even some Protestant antiquaries and sentimentalists express themselves in a very dubious manner on the subject; as if they could forgive what is evil in virtue of its being picturesque, and forget the soul-condemning doctrines of Popery in the magnificence of its spectacles and the imposing splendour of its ritual. Now I do to my heart love antiquity, after my humble manner of appreciating it; and more miles would I walk to muse over an ancient arch or groining, than furlongs to dazzle my eyes with the jewels and feathers of a royal drawing-room; but not one sigh do I heave when I think of all these dilapidations: I am Vandal enough to rejoice at them with my whole soul, though I will not undertake to justify every circumstance that attended them, or the appropriation that was, in many instances, made of the confiscated revenues. But these nests of corruption needed to be utterly exterminated; for they were the strong holds of a debased system of religion, and were too often nurseries for hypocrisy and licentiousness; and, while they remained, no hope was there that England would ever be spiritually reformed. As to the boasted benefits which monasteries, nunneries, and kindred foundations conferred upon the poor, I altogether doubt the fact they tended, indeed, to generate a mass of pauperism, and to train up the poor to those depraved habits of squalid filth and unblushing mendicancy which still disgrace many Roman - Catholic countries; but any thing like an honourable provision for the virtuous and industrious poor, to the exclusion of the vicious and indolent, they did not, and could not afford. doles, alms, and viatorial bounties, in fact, did far more harm than good; and it was not the least of their evil results that on account of the poor having been accustomed to them, the councillors of queen Elizabeth were obliged to devise that bane of England, our poor laws, to prevent the obloquy that would otherwise have attached to the Reformation.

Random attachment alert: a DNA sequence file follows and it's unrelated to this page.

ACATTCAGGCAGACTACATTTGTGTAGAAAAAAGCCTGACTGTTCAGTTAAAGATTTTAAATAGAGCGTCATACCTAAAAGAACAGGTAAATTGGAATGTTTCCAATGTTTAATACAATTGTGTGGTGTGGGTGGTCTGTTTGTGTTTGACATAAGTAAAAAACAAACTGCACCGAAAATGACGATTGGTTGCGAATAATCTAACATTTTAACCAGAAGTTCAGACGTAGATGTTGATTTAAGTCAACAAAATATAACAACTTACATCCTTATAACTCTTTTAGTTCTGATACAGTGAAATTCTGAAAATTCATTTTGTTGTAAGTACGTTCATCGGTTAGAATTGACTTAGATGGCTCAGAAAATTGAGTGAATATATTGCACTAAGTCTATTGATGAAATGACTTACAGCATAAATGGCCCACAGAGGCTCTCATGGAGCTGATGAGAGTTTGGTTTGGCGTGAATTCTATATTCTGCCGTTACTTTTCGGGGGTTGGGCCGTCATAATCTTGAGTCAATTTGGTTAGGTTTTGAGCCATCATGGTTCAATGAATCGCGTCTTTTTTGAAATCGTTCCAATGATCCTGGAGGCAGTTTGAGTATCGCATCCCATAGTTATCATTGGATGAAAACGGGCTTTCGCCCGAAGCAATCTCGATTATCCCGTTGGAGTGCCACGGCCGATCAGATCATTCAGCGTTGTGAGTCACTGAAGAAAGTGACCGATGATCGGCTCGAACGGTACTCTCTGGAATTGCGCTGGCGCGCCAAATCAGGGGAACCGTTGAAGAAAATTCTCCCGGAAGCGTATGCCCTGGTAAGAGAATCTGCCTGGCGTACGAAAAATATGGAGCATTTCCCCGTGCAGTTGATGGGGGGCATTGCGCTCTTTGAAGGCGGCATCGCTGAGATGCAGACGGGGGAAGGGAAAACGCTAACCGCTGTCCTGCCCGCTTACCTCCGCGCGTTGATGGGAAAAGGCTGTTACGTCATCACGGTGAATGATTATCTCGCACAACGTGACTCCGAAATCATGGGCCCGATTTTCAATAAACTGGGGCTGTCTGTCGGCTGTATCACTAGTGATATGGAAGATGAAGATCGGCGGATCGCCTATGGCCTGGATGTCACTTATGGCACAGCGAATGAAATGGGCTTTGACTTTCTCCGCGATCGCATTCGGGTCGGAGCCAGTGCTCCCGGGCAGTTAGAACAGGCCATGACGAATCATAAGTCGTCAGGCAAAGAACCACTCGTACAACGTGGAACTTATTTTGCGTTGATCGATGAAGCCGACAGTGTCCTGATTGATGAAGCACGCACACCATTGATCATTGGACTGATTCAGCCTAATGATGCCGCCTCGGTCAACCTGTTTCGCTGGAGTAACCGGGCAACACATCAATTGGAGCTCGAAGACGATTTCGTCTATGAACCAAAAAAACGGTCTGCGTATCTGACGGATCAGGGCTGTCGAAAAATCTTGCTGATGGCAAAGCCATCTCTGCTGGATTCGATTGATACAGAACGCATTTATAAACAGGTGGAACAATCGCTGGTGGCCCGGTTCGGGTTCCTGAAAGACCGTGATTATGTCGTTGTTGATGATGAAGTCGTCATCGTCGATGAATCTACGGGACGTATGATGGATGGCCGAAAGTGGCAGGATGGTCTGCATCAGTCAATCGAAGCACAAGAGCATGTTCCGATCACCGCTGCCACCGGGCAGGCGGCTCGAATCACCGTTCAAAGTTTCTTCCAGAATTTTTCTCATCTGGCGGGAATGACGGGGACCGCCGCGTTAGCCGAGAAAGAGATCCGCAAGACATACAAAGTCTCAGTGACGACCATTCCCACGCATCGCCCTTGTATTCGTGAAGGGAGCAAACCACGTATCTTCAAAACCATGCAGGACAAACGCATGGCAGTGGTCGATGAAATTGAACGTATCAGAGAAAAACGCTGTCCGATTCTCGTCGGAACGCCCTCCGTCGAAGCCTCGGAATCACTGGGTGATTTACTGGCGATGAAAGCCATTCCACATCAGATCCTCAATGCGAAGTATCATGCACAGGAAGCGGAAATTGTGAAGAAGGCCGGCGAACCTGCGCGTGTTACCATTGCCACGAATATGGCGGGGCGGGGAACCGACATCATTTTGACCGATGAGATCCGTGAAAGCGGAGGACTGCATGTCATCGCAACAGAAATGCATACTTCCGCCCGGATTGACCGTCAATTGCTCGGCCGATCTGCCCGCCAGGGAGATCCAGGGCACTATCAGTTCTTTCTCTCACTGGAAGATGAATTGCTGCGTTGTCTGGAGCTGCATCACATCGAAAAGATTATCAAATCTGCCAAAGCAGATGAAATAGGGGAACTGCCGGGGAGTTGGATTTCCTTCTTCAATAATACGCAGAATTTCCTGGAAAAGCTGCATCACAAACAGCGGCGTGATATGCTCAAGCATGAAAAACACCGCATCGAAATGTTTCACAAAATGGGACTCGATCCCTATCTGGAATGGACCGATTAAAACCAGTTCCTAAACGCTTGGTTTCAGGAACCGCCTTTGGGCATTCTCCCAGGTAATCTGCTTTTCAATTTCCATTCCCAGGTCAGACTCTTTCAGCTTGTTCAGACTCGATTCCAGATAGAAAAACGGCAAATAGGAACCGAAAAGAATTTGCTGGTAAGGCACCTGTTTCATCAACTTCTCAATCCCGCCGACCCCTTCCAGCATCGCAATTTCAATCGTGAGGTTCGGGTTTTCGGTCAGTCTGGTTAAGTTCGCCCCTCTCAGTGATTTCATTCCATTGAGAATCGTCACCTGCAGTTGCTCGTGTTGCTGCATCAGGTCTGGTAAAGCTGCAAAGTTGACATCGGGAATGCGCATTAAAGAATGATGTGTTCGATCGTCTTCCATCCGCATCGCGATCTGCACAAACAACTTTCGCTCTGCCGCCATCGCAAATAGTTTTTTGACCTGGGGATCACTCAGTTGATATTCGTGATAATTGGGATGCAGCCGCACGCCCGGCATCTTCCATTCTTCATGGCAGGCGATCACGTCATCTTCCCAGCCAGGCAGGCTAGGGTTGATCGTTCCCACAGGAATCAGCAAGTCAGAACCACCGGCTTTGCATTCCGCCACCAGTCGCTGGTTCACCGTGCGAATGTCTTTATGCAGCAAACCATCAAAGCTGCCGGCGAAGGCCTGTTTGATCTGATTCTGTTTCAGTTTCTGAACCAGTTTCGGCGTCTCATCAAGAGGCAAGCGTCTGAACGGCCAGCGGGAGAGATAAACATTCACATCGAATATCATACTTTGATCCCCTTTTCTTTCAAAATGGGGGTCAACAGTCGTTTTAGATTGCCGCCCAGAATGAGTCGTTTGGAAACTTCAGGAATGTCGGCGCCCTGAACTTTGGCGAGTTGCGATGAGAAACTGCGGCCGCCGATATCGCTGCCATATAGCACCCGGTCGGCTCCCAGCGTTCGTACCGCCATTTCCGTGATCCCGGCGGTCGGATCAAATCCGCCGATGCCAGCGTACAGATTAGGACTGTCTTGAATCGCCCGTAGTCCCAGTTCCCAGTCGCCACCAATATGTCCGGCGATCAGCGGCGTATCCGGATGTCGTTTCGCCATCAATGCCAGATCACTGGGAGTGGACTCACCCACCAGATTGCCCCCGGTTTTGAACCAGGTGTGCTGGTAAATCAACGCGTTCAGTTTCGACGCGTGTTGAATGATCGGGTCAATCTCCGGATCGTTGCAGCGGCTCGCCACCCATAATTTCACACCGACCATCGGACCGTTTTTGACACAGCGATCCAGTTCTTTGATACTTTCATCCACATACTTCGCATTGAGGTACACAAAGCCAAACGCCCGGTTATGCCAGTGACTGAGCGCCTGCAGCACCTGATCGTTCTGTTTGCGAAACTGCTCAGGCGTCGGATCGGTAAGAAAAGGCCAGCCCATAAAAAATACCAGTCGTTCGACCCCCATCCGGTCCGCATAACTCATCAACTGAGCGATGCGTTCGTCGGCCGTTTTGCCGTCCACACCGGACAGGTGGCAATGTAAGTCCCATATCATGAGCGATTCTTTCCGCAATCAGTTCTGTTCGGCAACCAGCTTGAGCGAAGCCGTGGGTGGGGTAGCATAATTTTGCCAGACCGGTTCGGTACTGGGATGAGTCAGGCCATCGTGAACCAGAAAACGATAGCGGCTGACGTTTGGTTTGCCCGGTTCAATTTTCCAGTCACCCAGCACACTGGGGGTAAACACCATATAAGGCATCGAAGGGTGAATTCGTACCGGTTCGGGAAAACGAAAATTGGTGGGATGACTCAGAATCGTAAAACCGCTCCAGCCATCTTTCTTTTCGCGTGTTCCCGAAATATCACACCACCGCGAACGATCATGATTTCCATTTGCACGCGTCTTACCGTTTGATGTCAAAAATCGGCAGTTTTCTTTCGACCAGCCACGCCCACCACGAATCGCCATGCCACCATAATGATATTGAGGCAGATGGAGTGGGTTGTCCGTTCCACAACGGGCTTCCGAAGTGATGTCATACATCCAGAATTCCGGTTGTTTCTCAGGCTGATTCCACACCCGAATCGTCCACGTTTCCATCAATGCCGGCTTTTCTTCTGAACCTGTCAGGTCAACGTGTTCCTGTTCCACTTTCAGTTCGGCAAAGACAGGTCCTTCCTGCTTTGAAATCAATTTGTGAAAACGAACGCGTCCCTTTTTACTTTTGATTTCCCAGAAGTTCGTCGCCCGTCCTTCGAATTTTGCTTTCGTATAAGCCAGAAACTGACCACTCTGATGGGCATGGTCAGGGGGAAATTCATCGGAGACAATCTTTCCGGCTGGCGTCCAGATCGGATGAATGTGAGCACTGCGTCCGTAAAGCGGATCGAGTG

Queen Elizabeth visited Winchester, but did not reside long in it; but her sister Mary did, and celebrated her marriage there, and was much attached to the place, as well she might be, for, like many other of our ecclesiastical towns, it continued a favoured lurking-hole of Papal prejudice long after Protestantism had enlightened more secular places, and was in all its bad eminence of honour during her reign, from the presidency of that execrable man who occupied its episcopal throne, Bishop and Chancellor Gardiner. I have no authorities at hand to which I can turn for accurate information of the scenes which passed in this city during the Marian persecution. Milner, the Roman-Catholic historian and antiquary of Winchester, says little enough, as might be expected, on the subject: and throughout his elaborate work every apology is offered for the evil deeds of his own church, and every aggravation brought forward of those in the Protestant communion; and such a colour is given to his whole publication as might lead an unwary person to think that Popery was the most enlightened, lovely, and Christian system possible-the quintessence of all that was for the glory of God and the good of man,-and Protestantism one mass of error and absurdity, destitute of piety, taste, common sense, and charity. Books of this kind are more dangerous from their negatives than even from their assertions; and, by the way, I do not think it to the credit of the Protestantism of the literary caterers of such a place as Winchester, that the popular" Stranger's Guide," should be merely a superficial compilation from this Roman-Catholic oracle, without any attempt to correct those overstatements and understatements, those deficiencies and transgressions, which might be expected in a zealous partizan of the Papal Church. I will just quote a short passage from this manual on the subject in hand, as an illustration of the insidiously false views which are often conveyed in popular works,